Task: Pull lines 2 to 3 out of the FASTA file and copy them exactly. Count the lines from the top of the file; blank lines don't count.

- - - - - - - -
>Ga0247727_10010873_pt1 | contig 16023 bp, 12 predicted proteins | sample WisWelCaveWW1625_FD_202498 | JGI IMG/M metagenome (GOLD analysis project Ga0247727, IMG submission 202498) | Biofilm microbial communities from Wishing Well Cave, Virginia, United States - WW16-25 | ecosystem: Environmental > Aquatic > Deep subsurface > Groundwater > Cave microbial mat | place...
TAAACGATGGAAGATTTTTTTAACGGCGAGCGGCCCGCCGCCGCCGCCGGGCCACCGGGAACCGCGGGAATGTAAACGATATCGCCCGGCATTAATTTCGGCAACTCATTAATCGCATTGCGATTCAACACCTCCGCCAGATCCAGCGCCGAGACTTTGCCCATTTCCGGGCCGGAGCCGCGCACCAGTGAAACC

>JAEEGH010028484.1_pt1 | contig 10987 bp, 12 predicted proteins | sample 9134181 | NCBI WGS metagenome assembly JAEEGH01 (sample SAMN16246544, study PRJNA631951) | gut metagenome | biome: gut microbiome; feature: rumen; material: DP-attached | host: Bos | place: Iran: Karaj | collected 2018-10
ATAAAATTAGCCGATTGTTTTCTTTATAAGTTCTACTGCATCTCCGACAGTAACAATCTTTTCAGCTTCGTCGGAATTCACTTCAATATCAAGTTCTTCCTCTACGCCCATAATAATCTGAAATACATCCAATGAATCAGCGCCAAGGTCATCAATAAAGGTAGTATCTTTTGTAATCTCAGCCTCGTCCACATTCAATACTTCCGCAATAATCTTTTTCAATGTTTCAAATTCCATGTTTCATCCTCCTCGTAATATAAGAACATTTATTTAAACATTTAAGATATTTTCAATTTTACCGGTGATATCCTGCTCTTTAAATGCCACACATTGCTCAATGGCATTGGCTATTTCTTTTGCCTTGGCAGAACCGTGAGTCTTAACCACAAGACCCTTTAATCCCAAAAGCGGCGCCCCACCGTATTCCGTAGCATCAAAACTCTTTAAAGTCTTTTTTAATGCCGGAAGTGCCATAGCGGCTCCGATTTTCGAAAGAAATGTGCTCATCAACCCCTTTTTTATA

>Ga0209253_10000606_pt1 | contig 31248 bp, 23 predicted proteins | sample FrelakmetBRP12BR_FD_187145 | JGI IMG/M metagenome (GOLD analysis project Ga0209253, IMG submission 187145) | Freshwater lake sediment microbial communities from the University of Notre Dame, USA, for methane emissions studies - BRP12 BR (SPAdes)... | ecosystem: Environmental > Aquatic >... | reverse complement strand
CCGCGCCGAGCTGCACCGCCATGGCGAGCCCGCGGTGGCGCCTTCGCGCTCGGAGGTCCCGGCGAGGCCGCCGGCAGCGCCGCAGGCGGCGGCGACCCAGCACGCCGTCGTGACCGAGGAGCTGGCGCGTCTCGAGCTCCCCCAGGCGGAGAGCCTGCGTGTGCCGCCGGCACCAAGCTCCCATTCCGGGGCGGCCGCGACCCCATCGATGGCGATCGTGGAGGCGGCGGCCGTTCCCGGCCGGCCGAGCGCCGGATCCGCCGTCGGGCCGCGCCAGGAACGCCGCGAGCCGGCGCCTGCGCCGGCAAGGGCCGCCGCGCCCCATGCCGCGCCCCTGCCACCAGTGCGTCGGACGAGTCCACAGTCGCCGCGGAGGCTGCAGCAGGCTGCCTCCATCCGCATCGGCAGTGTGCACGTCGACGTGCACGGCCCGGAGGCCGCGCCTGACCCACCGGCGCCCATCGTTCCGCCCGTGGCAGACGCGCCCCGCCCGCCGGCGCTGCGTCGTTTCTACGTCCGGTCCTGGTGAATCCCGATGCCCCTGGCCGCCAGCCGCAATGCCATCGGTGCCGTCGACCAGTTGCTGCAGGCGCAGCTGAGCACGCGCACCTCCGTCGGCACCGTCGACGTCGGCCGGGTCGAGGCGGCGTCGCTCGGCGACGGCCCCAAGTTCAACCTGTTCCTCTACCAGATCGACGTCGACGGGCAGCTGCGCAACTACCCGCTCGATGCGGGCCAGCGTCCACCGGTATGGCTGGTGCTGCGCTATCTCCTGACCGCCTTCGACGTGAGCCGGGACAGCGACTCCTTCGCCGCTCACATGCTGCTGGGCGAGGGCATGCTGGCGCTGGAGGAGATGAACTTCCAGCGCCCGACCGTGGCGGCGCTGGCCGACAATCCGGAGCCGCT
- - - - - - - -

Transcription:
TAAACGATGGAAGATTTTTTTAACGGCGAGCGGCCCGCCGCCGCCGCCGGGCCACCGGGAACCGCGGGAATGTAAACGATATCGCCCGGCATTAATTTCGGCAACTCATTAATCGCATTGCGATTCAACACCTCCGCCAGATCCAGCGCCGAGACTTTGCCCATTTCCGGGCCGGAGCCGCGCACCAGTGAAACC

>JAEEGH010028484.1_pt1 | contig 10987 bp, 12 predicted proteins | sample 9134181 | NCBI WGS metagenome assembly JAEEGH01 (sample SAMN16246544, study PRJNA631951) | gut metagenome | biome: gut microbiome; feature: rumen; material: DP-attached | host: Bos | place: Iran: Karaj | collected 2018-10